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Three Things to Teach Your Teens Before They Start Drivers Training

Sep 11, 2014
Teen Driving

Teen Driving Statistics Driver’s training is an exciting adventure for any teenager. Most kids look forward to getting their license from the time they are very small. Although it can be a stressful experience for parents, it’s important to be involved and communicate regularly with teens even before they begin driver’s training.

1. Talk to your kids about the appropriate rules to follow when driving a car.

In this day and age, technology is a constant in almost every person’s daily routine. Undoubtedly, your teen is very comfortable with a cell phone and other electronic devices. Begin modeling and talking to your child about what is appropriate and inappropriate when it comes to using electronics when driving. Don’t answer your cell phone or look things up on the Internet when driving. Make sure your child knows that under no circumstances is it okay to use a cell phone when behind the wheel. Patty Robinson Smith suggests that parents start talking to kids about these guidelines by at least age 13.

2. Explain to your kids that driver’s training only teaches the basics.Teen Driving

Many kids are under the impression that once they complete driver’s training and receive their permit, they are experienced drivers. This is far from the case. Driver’s training instructors are simply there to explain the basics of operating a motor vehicle. They do not have the time with each child that it would take to teach about all of the distractions that are involved with driving. Author and teen driving expert, Timothy Smith, explains that it is the job of the parents to get involved and equip their child with the skills needed to become safe drivers. Statistics show that when parents are involved and driving with their children more, it decreases their odds of getting in an accident by one third.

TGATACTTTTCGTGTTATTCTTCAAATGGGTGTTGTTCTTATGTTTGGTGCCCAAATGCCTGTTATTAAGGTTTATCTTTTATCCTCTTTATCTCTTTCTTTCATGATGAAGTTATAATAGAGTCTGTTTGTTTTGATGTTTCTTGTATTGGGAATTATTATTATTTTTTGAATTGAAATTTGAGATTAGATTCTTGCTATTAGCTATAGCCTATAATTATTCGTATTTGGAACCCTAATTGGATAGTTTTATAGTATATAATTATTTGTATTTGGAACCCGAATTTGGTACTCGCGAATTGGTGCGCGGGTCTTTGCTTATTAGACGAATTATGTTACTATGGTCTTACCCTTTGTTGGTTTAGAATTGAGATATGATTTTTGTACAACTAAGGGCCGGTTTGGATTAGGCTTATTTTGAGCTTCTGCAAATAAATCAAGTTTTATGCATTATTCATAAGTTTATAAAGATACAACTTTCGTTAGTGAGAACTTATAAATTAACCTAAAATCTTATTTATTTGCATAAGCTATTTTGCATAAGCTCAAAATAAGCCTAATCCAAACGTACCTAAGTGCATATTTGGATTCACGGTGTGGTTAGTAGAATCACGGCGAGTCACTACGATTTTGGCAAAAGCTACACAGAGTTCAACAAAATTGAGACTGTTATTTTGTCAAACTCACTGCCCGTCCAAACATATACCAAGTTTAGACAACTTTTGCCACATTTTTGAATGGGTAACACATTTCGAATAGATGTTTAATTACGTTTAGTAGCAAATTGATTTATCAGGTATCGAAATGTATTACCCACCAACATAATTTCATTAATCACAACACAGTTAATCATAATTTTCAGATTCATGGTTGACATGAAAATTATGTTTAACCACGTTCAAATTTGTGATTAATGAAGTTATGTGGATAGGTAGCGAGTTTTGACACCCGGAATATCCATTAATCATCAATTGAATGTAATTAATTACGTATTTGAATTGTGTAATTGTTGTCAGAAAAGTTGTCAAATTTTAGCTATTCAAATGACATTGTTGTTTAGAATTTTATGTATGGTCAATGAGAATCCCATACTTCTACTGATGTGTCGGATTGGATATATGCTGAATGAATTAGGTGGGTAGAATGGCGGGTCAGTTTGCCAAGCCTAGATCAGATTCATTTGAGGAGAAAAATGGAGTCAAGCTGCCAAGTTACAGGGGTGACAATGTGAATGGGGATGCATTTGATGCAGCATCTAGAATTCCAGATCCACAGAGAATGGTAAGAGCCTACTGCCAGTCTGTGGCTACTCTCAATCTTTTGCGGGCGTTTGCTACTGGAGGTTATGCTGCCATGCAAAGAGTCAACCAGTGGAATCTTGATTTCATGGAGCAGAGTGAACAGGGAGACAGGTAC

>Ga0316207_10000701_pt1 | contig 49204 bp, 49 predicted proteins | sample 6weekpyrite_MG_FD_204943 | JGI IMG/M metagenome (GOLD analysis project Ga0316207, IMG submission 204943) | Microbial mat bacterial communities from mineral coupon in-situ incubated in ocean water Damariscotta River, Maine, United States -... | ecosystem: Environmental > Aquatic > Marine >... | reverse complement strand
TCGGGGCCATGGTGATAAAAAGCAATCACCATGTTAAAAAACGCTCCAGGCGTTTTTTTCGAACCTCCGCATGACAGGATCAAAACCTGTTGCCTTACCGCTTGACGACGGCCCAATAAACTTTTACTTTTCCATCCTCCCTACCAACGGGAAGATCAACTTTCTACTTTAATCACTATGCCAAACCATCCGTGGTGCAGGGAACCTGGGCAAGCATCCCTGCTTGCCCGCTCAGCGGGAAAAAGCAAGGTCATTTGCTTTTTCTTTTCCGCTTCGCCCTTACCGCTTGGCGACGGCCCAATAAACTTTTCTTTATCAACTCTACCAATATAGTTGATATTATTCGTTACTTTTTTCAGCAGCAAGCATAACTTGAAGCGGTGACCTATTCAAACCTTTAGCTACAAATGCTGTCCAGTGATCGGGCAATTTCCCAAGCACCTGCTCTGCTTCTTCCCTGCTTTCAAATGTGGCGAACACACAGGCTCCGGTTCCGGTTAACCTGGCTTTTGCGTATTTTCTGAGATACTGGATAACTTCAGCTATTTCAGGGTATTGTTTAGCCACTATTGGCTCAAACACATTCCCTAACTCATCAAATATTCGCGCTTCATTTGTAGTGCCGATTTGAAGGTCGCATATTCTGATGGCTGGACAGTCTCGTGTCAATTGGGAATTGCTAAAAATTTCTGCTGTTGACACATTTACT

3. More kids are killed in car accidents then by drugs, alcohol and suicide combined.

Kids need to understand just how dangerous operating a car can be, especially for an inexperienced driver. Smith tells parents that car related deaths are usually not “accidents,” but rather operator errors that are preventable. Car accidents can and should be avoided. The more trained a driver is, the less likely he will be to make a careless mistake or panic when presented with a dangerous situation. When parents and children work together, they can eliminate the risk of accident a great deal. Many parents make the mistake of believing that just because a child receives a license, he is prepared to face any challenges that might appear on the road.


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